I believe it was 1991 or so when I first met Roy. He was in is mid-thirties, and completing a degree in philosophy at Fordham University here in New York City. Roy was coupled with a very close friend; I took a liking to him immediately.
It’s a tall order to find a teaching position in philosophy under the best of circumstances, and upon graduation, Roy struggled to find work (his age was likely not an asset). To meet the financial demands of living in this city, he toiled at whatever jobs came his way: limousine dispatcher, real-estate manager, etc.
After getting to know him for a while, I could see that Roy had the right combination of natural skills that would be perfect for a role in technology, and I told him so. He was extremely responsible, persevering, detail oriented, and enjoyed solving problems.
Remembering my own struggles to wrap my brain around technology (detailed here), I said to Roy – “Hey man, if you ever want to do something in the tech world, just let me know – I’d be glad to teach you.”
Time ticked on by, and then one day in early 1994 the phone rang – Roy was calling to say that he was ready to begin his studies.
The first hurdle we faced was that Roy had zero disposable income, so I offered to lend him the money to purchase a computer. Our plan was that he would do self-study from home, with my oversight. However, there was one gigantic problem with this scenario – he had a very young child at home (I don’t know what we were thinking). As the great jazz musician Ahmad Jamal told me years ago – “you cannot serve two masters.”
With no measurable progress after a fair amount of study time, the likelihood of Roy being gainfully employed in the field of technology was hovering around impossible.
We needed another plan.
I could see that the obligations of a husband and father were not easily circumvented. On the other hand, Roy had worked a series of gigs that had zero financial upside, so he was highly motivated – an essential requirement of all heavy lifting.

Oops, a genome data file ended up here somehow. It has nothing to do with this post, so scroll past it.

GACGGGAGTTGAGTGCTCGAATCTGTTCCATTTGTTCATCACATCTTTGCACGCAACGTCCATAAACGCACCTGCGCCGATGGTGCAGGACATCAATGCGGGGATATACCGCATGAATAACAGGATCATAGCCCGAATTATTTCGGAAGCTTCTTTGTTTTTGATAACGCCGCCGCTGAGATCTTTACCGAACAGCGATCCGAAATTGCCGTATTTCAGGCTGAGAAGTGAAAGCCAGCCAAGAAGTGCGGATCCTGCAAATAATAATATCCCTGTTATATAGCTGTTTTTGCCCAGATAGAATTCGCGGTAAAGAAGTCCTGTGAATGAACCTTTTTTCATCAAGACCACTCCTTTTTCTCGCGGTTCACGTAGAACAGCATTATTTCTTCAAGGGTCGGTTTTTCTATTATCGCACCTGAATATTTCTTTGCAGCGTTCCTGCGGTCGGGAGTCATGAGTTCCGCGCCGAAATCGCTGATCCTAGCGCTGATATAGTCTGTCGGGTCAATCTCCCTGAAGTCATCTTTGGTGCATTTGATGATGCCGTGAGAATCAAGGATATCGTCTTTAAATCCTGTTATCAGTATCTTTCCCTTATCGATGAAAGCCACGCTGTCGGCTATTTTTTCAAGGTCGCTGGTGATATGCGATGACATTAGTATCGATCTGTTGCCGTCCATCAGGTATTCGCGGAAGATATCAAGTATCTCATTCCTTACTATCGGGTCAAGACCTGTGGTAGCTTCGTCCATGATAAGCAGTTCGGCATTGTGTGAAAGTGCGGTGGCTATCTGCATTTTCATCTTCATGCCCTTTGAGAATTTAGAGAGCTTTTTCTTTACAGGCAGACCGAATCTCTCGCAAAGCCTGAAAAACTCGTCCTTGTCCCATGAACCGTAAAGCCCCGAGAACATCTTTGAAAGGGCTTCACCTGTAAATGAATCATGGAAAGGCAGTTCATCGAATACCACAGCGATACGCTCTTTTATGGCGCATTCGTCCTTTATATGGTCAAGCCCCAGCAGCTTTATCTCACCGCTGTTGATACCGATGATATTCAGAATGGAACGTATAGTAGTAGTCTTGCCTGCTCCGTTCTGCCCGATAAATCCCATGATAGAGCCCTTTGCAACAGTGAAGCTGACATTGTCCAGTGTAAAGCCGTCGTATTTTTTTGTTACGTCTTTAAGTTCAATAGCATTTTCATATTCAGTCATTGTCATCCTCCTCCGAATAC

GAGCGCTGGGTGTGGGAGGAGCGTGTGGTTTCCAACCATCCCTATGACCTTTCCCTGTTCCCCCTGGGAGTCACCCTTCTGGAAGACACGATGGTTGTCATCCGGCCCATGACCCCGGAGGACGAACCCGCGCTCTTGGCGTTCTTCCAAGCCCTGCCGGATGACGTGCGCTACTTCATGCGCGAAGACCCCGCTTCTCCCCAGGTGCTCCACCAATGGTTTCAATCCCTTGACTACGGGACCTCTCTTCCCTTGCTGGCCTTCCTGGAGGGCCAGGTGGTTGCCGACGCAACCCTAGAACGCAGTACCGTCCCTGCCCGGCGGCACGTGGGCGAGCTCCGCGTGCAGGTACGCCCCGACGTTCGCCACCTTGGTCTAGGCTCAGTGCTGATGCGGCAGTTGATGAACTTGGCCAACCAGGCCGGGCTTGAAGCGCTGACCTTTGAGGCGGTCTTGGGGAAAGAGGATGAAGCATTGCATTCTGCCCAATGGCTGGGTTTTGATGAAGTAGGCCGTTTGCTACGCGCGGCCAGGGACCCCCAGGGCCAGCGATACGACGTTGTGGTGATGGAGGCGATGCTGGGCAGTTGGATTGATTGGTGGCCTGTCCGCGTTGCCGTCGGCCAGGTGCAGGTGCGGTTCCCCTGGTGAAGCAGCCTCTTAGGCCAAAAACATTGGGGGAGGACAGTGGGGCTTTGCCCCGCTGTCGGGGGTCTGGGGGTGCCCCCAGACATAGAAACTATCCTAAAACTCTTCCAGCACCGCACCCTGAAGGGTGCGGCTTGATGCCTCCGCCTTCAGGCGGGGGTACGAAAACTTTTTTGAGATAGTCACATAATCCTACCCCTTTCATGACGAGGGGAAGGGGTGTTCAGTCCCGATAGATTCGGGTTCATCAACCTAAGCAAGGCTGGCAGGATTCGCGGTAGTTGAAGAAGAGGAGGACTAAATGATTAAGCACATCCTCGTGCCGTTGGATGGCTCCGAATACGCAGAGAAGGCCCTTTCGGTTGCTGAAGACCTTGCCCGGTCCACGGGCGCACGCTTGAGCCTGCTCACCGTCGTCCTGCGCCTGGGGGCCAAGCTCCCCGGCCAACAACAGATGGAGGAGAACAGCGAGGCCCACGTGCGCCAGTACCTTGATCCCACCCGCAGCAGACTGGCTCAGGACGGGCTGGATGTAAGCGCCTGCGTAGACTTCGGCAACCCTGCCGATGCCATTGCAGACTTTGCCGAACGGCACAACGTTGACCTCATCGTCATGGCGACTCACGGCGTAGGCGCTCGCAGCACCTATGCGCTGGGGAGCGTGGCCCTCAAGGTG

Our second plan was more structured and required a larger commitment from both of us. Also built in to the plan were some “teeth”.
I asked Roy how much money he needed to survive, and the figure he came up with was $1,000 per week. I agreed to sustain him financially throughout his studies. But because lending money to a friend can jeopardize the relationship, we approached the financial aspect from a different perspective. I told Roy that I would not lend him the money he needed – I would give him the money he needed. And should he one day be in a financial position to return the gesture, so be it. We went forward without my having any expectation of ever seeing the money that flowed to him.
Roy had no idea if he could morph into a SQL Server DBA, and I was keenly aware of the vast amount of trust he placed in me. It was an awesome responsibility, to say the least.
In late 1996 I started a contract for a large migration of 100+ MS SQL Servers from version 4.21 to 6.5 and this put me in a position to help Roy out. I wrote him a letter explaining what was expected of each of us, and what would happen if we did not succeed. With the letter I enclosed a check for $2,000 saying that there would be subsequent payments of $1,000 per week. My estimation was that it would take approximately nine months for Roy to become employable, but our timeline was open-ended.
My letter in part said:
“If I was you, I’d be as frugal as humanly possible with this check, for the following reasons:
· I eat before you do
· Anything can happen
· Don’t assume there will be a next check, because I don’t. You’re a consultant now; your income is unpredictable.”
“I will evaluate your performance each month and discuss with you where you stand. If for whatever reason I deem that you are not living up to your end of the bargain – and it does not change – the deal is off, I become yet another line item in your long list of creditors, and our lives resume as before.“
I didn’t like to be that hard on Roy, but I felt it was the only way we could get to the finish line. It was for his own good, and he knew it.
I told him that he had to treat his SQL Server education exactly like a job. He received a set of keys to my studio apartment in Greenwich Village, and had to be there five days a week, eight hours a day.
To the grindstone
In addition to being a SQL Server DBA, I’ve had a life in music. Many people have come to me for music lessons, and almost none of them have ever returned after the initial encounter. Perhaps it’s because I don’t sugar-coat what’s involved with pursuing the subtleties of creative improvised music. Roy stands alone as the only student I’ve ever had that got into the long run with me.
Keep in mind that he had only very basic knowledge of computers when we began, and he knew absolutely nothing about operating systems or database software. I’ve sometimes thought that if Roy knew how much he’d have to learn in such a short span of time, he might have backed out. But ignorance is bliss, as they say.